If you hear that your blood pressure is “high normal,” don’t be fooled by the word “normal.” Ask your doctor if your blood pressure is in the elevated category, then discuss a plan of action. Elevated blood pressure is a treatable risk factor for cardiovascular disease that people with diabetes should learn about. Not everyone with elevated blood pressure has the same risks for development of cardiovascular disease, so individual treatment is important. Ask your doctor to discuss your risk factors, and what you can do to reduce your blood pressure. There are more solutions than just medication! Request a referral to see a registered dietitian nutritionist (RDN), preferably one who is a certified diabetes educator (CDE) or who works mostly with patients with diabetes. Just like you do your research to find the best doctor, do some research to find an RDN who has a treatment philosophy that matches your own. Registered dietitians can help you set realistic and personalized health goals to feel your best and live a healthy lifestyle.

What can I do if I discover I have elevated blood pressure?

Take action! Early intervention with healthy lifestyle changes is essential to slow down or stop the progression to hypertension. Lifestyle changes are the best approach.


Make sure you are in a relaxed position when getting your blood pressure taken, and don’t fidget or have your feet dangling. Take a deep breath and think calming thoughts to avoid the “white-coat reaction.”

Read food labels

Don’t be lured by packaging or claims on food products. Read the nutrition facts label and ingredients. Most of the sodium we eat is hiding in everyday foods! When buying tomato sauce, glance at a few different brands and compare sodium levels. Pick the one that has the lowest sodium, but that’s not too high in sugar. Then add fresh or dried basil leaves and garlic to enhance the flavor. Consider toasting hard shell corn tacos without added salt in place of bread when you have eggs for a tasty and low-salt breakfast.

Get spicy

The USDA dietary guidelines recommend no more than 2,300 mg of sodium per day, the equivalent of about 1 teaspoon of salt, and it can add up quickly! Use that same tomato sauce flavoring trick to flavor other dishes with fresh herbs, spices, or a splash of lemon or lime juice rather than salt. You’ll be boosting flavor, cutting back on salt, and getting the added benefits of antioxidants. Two tablespoons of dried basil have 2 times as many antioxidants as a cup of green grapes, and 3 times as many as a cup of cooked carrots.5 Try diets like the DASH or Mediterranean diet which are lower in sodium.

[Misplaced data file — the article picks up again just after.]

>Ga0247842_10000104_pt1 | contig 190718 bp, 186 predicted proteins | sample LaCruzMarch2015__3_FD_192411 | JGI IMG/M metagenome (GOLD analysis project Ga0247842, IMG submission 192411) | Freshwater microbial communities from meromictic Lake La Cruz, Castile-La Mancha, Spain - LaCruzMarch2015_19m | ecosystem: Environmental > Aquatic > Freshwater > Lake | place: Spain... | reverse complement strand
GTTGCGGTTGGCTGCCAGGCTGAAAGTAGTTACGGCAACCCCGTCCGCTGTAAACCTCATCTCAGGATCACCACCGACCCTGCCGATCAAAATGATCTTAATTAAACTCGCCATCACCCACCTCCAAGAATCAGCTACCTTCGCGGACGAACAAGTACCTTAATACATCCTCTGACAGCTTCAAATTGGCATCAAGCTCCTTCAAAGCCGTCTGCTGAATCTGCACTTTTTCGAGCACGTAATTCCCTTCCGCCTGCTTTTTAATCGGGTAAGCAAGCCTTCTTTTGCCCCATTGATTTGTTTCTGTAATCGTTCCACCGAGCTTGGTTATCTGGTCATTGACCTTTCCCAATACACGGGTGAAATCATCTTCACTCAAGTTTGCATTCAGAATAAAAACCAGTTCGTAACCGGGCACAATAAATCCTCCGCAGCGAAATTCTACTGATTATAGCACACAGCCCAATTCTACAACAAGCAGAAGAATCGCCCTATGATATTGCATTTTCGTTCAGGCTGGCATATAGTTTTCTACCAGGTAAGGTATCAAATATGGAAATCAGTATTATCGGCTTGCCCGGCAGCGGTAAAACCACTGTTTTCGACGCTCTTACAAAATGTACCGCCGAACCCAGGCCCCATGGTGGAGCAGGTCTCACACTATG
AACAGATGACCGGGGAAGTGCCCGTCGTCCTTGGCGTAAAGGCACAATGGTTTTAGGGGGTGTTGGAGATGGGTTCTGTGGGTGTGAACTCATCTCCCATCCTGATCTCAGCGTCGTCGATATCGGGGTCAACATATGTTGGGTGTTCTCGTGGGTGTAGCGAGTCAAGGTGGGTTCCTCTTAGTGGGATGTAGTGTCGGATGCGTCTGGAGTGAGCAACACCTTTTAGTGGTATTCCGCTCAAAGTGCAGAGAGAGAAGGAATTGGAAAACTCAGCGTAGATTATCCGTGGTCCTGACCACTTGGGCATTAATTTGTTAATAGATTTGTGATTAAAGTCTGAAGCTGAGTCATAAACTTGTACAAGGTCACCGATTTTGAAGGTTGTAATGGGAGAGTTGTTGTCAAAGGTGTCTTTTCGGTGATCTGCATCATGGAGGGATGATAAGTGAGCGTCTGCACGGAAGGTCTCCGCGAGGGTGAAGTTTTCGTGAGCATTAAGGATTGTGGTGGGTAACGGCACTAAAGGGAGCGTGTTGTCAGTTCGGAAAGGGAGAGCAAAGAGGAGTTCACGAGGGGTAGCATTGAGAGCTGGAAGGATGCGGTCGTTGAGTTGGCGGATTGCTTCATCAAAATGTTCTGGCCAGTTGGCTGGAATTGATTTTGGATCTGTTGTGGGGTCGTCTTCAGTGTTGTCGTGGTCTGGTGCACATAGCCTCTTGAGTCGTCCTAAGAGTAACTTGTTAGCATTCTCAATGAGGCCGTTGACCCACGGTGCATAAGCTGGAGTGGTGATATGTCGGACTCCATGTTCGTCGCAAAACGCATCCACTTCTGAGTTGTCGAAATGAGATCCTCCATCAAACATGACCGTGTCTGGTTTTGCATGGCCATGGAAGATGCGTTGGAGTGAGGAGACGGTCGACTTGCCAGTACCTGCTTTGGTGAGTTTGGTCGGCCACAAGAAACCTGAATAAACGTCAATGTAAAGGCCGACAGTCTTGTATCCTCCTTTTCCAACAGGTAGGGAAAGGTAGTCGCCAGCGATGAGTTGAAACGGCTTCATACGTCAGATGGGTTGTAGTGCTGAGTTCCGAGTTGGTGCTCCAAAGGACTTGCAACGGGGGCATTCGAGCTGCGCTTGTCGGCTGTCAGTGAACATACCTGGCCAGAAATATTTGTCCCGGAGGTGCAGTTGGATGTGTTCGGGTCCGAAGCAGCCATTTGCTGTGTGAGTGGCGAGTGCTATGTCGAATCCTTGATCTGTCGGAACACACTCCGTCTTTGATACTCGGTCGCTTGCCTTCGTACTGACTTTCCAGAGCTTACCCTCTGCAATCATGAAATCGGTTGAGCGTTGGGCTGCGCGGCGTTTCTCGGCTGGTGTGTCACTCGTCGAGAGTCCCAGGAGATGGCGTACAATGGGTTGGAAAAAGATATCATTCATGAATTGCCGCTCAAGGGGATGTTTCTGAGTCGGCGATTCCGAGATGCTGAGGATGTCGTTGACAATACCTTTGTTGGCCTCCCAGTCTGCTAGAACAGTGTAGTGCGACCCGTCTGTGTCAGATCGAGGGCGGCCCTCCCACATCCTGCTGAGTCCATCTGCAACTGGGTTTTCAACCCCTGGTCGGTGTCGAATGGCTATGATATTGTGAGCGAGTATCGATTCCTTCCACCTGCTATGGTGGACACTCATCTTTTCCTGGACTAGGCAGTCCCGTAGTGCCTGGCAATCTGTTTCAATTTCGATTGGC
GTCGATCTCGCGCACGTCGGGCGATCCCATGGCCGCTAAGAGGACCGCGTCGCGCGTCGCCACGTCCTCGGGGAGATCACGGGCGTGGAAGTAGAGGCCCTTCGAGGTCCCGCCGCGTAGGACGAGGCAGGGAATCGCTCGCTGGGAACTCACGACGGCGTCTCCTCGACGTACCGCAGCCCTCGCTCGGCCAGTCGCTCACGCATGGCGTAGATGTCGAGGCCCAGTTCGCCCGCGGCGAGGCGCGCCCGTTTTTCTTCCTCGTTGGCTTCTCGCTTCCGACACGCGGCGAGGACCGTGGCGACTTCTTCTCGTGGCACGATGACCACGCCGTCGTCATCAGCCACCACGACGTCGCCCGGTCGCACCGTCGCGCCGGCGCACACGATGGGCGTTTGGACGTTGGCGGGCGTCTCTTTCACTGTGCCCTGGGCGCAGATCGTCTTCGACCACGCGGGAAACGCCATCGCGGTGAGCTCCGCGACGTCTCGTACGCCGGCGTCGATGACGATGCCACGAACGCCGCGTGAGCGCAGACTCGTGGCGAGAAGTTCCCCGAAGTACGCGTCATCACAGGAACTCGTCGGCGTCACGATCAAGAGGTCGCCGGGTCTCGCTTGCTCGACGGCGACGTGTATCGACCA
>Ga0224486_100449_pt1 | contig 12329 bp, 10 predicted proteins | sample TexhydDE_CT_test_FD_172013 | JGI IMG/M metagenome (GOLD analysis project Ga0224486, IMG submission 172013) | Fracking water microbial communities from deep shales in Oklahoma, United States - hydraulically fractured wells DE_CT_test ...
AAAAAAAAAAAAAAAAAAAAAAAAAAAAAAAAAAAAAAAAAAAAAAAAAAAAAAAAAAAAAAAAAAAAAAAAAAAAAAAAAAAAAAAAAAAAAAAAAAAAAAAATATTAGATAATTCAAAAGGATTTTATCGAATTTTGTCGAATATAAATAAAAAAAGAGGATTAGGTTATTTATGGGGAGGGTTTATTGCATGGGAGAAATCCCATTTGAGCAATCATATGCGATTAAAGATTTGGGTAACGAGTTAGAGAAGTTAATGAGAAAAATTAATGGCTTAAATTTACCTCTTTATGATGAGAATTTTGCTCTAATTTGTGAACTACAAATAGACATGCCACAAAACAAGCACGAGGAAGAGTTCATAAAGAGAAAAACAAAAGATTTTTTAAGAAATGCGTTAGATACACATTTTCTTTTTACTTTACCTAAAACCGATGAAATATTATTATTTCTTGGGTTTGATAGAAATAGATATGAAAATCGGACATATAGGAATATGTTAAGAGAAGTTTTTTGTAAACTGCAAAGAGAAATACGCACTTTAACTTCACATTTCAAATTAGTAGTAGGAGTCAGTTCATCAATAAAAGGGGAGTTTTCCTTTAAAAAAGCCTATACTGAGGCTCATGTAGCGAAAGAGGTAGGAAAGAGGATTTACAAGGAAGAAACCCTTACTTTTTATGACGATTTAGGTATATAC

Say OM!

Try incorporating yoga into your schedule. One recent study found that yoga reduced blood pressure in those with hypertension.6 Start slowly with some simple meditation and deep breathing. Even when you’re waiting at stop lights or stuck in traffic, you can take some deep yoga breaths. These simple additions can help you feel calmer throughout the day. Reducing your blood pressure numbers by just a few points can help reduce your risk of coronary events.

Boost your plant power!

You can significantly lower your blood pressure, LDL cholesterol and coronary heart disease risk by making changes to your diet. The OmniHeart study found that the best diet for reducing blood pressure included healthy carbohydrates, protein (half from plant sources), and unsaturated fats.7

Choose more anti-inflammatory foods, such as fruits, vegetables, and unsaturated fats. The best part is, you’ll also be lowering your cancer risk, since 1 in 3 cancers are preventable through a healthy diet, exercise, and maintaining a healthy weight. If you have kids, try making these plant-based recipes together and eat healthy as a family.

If you do find out you have elevated blood pressure, remember you can reverse it and be on your way toward better health! Start by eating more real foods, try to lose just a few pounds if you’re overweight, and be more naturally active!